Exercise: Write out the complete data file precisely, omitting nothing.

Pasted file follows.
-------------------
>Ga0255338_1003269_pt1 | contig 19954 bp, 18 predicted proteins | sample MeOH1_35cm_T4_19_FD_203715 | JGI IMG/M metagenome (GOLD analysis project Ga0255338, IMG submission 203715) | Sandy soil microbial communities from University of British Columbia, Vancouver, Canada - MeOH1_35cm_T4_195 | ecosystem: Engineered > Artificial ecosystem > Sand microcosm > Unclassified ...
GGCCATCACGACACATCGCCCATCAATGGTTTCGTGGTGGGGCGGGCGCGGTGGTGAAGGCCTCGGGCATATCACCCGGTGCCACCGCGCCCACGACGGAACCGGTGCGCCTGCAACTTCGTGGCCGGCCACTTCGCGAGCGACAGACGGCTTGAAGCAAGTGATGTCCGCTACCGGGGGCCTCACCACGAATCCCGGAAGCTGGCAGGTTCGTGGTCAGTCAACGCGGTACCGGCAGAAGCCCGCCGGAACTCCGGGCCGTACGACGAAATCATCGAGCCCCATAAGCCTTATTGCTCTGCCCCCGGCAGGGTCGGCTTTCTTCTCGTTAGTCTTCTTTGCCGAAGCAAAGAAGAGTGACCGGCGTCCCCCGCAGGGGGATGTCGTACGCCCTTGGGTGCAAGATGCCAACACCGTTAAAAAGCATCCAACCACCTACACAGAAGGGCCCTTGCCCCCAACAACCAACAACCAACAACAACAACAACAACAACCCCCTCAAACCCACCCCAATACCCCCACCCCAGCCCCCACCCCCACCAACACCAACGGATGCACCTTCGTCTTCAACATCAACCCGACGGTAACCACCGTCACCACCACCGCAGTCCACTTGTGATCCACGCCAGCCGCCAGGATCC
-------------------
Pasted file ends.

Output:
>Ga0255338_1003269_pt1 | contig 19954 bp, 18 predicted proteins | sample MeOH1_35cm_T4_19_FD_203715 | JGI IMG/M metagenome (GOLD analysis project Ga0255338, IMG submission 203715) | Sandy soil microbial communities from University of British Columbia, Vancouver, Canada - MeOH1_35cm_T4_195 | ecosystem: Engineered > Artificial ecosystem > Sand microcosm > Unclassified ...
GGCCATCACGACACATCGCCCATCAATGGTTTCGTGGTGGGGCGGGCGCGGTGGTGAAGGCCTCGGGCATATCACCCGGTGCCACCGCGCCCACGACGGAACCGGTGCGCCTGCAACTTCGTGGCCGGCCACTTCGCGAGCGACAGACGGCTTGAAGCAAGTGATGTCCGCTACCGGGGGCCTCACCACGAATCCCGGAAGCTGGCAGGTTCGTGGTCAGTCAACGCGGTACCGGCAGAAGCCCGCCGGAACTCCGGGCCGTACGACGAAATCATCGAGCCCCATAAGCCTTATTGCTCTGCCCCCGGCAGGGTCGGCTTTCTTCTCGTTAGTCTTCTTTGCCGAAGCAAAGAAGAGTGACCGGCGTCCCCCGCAGGGGGATGTCGTACGCCCTTGGGTGCAAGATGCCAACACCGTTAAAAAGCATCCAACCACCTACACAGAAGGGCCCTTGCCCCCAACAACCAACAACCAACAACAACAACAACAACAACCCCCTCAAACCCACCCCAATACCCCCACCCCAGCCCCCACCCCCACCAACACCAACGGATGCACCTTCGTCTTCAACATCAACCCGACGGTAACCACCGTCACCACCACCGCAGTCCACTTGTGATCCACGCCAGCCGCCAGGATCC